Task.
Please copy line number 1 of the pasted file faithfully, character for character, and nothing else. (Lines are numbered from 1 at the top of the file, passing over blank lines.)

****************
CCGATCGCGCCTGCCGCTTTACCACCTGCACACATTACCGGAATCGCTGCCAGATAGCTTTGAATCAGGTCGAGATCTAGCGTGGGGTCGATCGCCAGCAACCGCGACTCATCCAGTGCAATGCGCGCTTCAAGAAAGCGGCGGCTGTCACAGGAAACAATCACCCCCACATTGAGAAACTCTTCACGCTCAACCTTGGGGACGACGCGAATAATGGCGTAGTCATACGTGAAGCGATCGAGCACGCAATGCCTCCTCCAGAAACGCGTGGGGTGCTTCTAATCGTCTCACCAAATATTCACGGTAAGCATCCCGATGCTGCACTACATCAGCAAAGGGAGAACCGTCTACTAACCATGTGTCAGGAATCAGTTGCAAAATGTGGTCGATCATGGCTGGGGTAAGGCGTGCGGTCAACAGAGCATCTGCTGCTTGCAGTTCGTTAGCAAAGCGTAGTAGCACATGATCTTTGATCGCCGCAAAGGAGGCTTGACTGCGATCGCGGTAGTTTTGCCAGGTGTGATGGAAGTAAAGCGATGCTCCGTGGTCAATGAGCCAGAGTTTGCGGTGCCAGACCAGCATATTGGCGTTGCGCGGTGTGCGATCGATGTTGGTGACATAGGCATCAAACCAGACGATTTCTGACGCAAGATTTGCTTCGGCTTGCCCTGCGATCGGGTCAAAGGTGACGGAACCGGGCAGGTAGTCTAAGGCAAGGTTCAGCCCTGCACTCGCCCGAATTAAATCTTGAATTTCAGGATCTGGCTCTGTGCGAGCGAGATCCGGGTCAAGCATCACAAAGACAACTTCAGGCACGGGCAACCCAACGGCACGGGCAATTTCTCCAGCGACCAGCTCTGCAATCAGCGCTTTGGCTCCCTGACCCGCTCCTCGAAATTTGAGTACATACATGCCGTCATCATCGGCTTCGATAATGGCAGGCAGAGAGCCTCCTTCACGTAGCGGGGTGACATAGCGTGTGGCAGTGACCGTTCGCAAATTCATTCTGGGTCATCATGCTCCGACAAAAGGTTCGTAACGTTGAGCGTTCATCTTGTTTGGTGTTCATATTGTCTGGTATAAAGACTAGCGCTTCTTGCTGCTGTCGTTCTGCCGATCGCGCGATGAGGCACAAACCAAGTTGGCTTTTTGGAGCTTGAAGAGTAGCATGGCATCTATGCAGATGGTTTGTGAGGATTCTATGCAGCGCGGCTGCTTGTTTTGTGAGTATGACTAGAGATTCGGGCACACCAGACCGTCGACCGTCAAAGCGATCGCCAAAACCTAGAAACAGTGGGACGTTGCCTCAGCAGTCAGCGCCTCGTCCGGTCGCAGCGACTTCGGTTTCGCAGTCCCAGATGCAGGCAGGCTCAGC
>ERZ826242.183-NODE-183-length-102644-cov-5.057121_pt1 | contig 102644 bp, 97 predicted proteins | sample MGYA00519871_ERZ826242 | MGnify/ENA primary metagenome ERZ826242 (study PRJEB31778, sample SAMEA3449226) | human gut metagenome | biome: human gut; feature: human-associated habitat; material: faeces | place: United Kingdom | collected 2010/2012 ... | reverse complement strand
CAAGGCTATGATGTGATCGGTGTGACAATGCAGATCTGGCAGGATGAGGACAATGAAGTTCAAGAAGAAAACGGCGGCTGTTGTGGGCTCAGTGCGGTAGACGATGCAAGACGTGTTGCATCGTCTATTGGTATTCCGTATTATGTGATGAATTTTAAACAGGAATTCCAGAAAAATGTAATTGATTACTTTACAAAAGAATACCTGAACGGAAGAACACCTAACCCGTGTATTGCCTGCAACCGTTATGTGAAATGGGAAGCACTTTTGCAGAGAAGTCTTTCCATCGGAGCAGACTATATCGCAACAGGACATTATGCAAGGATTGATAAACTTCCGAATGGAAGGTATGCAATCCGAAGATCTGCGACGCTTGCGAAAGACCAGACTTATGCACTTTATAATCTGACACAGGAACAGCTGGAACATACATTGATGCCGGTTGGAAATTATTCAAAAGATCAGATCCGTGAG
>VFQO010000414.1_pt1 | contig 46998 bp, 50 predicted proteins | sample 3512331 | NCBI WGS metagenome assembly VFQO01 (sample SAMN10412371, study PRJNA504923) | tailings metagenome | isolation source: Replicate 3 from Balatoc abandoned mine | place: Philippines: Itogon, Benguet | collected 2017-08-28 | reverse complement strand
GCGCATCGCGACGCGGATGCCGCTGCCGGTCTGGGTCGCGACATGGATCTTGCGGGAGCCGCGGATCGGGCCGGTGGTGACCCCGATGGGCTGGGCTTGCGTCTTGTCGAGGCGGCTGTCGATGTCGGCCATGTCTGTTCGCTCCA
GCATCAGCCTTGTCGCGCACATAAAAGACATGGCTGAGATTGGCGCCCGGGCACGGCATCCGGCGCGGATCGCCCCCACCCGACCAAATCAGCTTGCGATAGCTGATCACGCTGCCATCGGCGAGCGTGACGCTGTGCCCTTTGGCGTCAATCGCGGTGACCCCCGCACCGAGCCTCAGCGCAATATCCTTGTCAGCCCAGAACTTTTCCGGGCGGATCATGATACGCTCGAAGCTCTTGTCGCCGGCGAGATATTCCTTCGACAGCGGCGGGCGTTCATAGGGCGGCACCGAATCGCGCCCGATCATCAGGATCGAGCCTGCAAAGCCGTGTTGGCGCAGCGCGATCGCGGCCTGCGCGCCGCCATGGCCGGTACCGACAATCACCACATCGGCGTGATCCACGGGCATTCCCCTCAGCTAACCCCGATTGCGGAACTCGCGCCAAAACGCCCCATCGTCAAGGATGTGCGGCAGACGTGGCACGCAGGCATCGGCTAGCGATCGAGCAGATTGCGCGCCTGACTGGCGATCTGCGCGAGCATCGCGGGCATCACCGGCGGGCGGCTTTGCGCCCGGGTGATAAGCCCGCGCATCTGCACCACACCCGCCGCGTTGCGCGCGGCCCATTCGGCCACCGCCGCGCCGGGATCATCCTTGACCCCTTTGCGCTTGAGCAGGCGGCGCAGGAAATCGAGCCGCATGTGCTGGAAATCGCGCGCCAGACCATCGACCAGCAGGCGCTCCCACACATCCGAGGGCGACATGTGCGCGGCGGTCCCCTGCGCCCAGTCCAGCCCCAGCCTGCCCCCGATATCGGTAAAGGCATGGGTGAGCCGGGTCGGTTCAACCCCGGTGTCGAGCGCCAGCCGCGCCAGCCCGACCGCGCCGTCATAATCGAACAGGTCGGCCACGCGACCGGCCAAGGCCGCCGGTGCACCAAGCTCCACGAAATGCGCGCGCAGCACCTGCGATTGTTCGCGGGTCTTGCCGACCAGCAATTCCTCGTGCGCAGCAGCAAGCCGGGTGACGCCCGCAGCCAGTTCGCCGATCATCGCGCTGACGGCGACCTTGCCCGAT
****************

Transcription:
CCGATCGCGCCTGCCGCTTTACCACCTGCACACATTACCGGAATCGCTGCCAGATAGCTTTGAATCAGGTCGAGATCTAGCGTGGGGTCGATCGCCAGCAACCGCGACTCATCCAGTGCAATGCGCGCTTCAAGAAAGCGGCGGCTGTCACAGGAAACAATCACCCCCACATTGAGAAACTCTTCACGCTCAACCTTGGGGACGACGCGAATAATGGCGTAGTCATACGTGAAGCGATCGAGCACGCAATGCCTCCTCCAGAAACGCGTGGGGTGCTTCTAATCGTCTCACCAAATATTCACGGTAAGCATCCCGATGCTGCACTACATCAGCAAAGGGAGAACCGTCTACTAACCATGTGTCAGGAATCAGTTGCAAAATGTGGTCGATCATGGCTGGGGTAAGGCGTGCGGTCAACAGAGCATCTGCTGCTTGCAGTTCGTTAGCAAAGCGTAGTAGCACATGATCTTTGATCGCCGCAAAGGAGGCTTGACTGCGATCGCGGTAGTTTTGCCAGGTGTGATGGAAGTAAAGCGATGCTCCGTGGTCAATGAGCCAGAGTTTGCGGTGCCAGACCAGCATATTGGCGTTGCGCGGTGTGCGATCGATGTTGGTGACATAGGCATCAAACCAGACGATTTCTGACGCAAGATTTGCTTCGGCTTGCCCTGCGATCGGGTCAAAGGTGACGGAACCGGGCAGGTAGTCTAAGGCAAGGTTCAGCCCTGCACTCGCCCGAATTAAATCTTGAATTTCAGGATCTGGCTCTGTGCGAGCGAGATCCGGGTCAAGCATCACAAAGACAACTTCAGGCACGGGCAACCCAACGGCACGGGCAATTTCTCCAGCGACCAGCTCTGCAATCAGCGCTTTGGCTCCCTGACCCGCTCCTCGAAATTTGAGTACATACATGCCGTCATCATCGGCTTCGATAATGGCAGGCAGAGAGCCTCCTTCACGTAGCGGGGTGACATAGCGTGTGGCAGTGACCGTTCGCAAATTCATTCTGGGTCATCATGCTCCGACAAAAGGTTCGTAACGTTGAGCGTTCATCTTGTTTGGTGTTCATATTGTCTGGTATAAAGACTAGCGCTTCTTGCTGCTGTCGTTCTGCCGATCGCGCGATGAGGCACAAACCAAGTTGGCTTTTTGGAGCTTGAAGAGTAGCATGGCATCTATGCAGATGGTTTGTGAGGATTCTATGCAGCGCGGCTGCTTGTTTTGTGAGTATGACTAGAGATTCGGGCACACCAGACCGTCGACCGTCAAAGCGATCGCCAAAACCTAGAAACAGTGGGACGTTGCCTCAGCAGTCAGCGCCTCGTCCGGTCGCAGCGACTTCGGTTTCGCAGTCCCAGATGCAGGCAGGCTCAGC